by Steven Ertelt
November 7, 2007
Washington, DC (LifeNews.com) — A new study claims that abstinence education is ineffective in modifying the behaviors of teenagers and getting them to have less sex less often. However, the study, which only examined a couple dozen programs, contradicts previous research showing abstinence education has proven results.
The National Campaign to Prevent Teen and Unplanned Pregnancy conducted the new review of both abstinence and comprehensive sexual education programs.
"At present, there does not exist any strong evidence that any abstinence program delays the initiation of sex, hastens the return to abstinence or reduces the number of sexual partners," the group claims.
The Wednesday report says comprehensive sexual education that has abstinence only as a part of the curriculum shows better results in those categories.
"Two-thirds of the 48 comprehensive programs that supported both abstinence and the use of condoms and contraceptives for sexually active teens had positive behavior effect," the report said.
Valerie Huber, the executive director of the National Abstinence Education Association, says the media has been too quick to rely on one-sided reports blasting abstinence.
She says other studies show so-called "’comprehensive’ programs do little more than promote contraceptive use, spending less than 5% of their course time promoting abstinence."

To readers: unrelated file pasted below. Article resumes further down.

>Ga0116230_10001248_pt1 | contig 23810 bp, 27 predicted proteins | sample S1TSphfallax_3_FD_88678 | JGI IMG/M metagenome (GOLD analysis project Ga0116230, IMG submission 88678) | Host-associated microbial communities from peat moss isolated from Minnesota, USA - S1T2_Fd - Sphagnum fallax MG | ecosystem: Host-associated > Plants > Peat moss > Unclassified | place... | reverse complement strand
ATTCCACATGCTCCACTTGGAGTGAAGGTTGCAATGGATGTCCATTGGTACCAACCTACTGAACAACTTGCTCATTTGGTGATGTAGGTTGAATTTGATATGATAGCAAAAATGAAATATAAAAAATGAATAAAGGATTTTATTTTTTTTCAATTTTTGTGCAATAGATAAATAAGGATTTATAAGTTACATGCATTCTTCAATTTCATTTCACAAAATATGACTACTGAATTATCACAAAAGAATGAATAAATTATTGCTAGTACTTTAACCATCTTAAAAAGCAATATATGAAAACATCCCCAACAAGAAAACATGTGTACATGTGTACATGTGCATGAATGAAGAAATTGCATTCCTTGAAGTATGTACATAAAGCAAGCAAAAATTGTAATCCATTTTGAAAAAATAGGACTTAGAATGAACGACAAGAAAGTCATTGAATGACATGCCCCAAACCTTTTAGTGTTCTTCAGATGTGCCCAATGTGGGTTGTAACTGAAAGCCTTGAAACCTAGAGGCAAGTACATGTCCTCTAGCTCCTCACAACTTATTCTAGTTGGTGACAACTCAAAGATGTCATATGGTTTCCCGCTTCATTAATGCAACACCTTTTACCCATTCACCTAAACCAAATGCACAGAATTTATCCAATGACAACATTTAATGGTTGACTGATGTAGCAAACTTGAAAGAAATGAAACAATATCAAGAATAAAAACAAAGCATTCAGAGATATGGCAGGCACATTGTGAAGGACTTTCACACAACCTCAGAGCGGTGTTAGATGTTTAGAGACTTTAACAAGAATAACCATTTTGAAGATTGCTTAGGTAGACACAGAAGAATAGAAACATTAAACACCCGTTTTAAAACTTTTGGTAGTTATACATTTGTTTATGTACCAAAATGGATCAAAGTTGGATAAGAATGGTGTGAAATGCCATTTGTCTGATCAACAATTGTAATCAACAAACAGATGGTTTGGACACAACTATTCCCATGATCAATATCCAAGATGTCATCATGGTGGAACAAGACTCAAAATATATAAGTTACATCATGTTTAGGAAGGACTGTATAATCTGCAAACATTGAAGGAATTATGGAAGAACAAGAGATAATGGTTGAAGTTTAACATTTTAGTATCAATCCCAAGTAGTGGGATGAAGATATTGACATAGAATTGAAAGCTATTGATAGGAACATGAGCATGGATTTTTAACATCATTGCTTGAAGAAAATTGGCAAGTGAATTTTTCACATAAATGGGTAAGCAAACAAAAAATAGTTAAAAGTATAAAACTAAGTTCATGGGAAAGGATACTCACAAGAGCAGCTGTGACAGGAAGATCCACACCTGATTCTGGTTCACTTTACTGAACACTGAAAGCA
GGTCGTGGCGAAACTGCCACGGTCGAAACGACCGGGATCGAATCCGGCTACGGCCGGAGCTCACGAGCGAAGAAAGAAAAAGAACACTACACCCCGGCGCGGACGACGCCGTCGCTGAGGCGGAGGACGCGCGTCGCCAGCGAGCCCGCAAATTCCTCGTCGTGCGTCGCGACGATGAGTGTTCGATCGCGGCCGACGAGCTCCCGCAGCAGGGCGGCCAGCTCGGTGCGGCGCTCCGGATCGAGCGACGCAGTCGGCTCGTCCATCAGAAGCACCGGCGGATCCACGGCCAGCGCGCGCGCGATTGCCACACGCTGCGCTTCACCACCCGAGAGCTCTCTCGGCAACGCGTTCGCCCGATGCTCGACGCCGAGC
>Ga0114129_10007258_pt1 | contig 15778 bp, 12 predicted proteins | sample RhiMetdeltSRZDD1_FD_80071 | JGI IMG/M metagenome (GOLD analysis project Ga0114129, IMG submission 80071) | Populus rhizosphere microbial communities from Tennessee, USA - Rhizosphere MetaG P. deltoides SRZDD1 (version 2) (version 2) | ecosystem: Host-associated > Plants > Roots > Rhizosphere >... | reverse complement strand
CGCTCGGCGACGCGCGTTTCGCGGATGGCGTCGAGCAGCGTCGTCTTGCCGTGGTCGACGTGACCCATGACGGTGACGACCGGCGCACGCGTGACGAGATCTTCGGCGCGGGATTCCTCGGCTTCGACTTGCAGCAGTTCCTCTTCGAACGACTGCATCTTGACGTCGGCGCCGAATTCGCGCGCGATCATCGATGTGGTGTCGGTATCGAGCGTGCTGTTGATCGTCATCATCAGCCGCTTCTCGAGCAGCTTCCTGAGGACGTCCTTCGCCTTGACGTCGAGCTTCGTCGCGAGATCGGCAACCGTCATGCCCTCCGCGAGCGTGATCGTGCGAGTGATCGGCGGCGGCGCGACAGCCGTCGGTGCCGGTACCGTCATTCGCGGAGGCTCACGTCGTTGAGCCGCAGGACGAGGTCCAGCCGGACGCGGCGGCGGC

Huber pointed to a recent Health and Human Services study that found sex-ed programs "exaggerate the effectiveness of condoms and encourage a false sense of protection."
Other studies, such as one in Georgia, found teen pregnancy rates have been cut in half, dropping for 11 straight years since the state mandated abstinence education.
In contrast, Huber says abstinence programs "offer a holistic approach, teaching teens how to build healthy relationships, increase self-worth and set appropriate boundaries in order to achieve future goals."
"Abstinence education shares the realities of sexually transmitted diseases and the best way to prevent them," she added.
Huber concludes saying that parents are the best indicator of what works for their children.
"Not surprisingly, a recent Zogby survey shows that when parents understand what abstinence vs. ‘comprehensive’ sex education actually teaches, they prefer abstinence education by a 2-1 margin," she said.
The new study only reviewed 48 programs despite the existence of hundreds of abstinence education efforts. Observers also noted that Douglas Kirby, a senior research scientist at ETR Associates, may have been biased.
ETR produces comprehensive sexual education programs for school use, including some of the studies reviewed in the report.
The report was politically timed as Congress is considering a bill for the Health and Human Services department that provides $141 million for abstinence education efforts.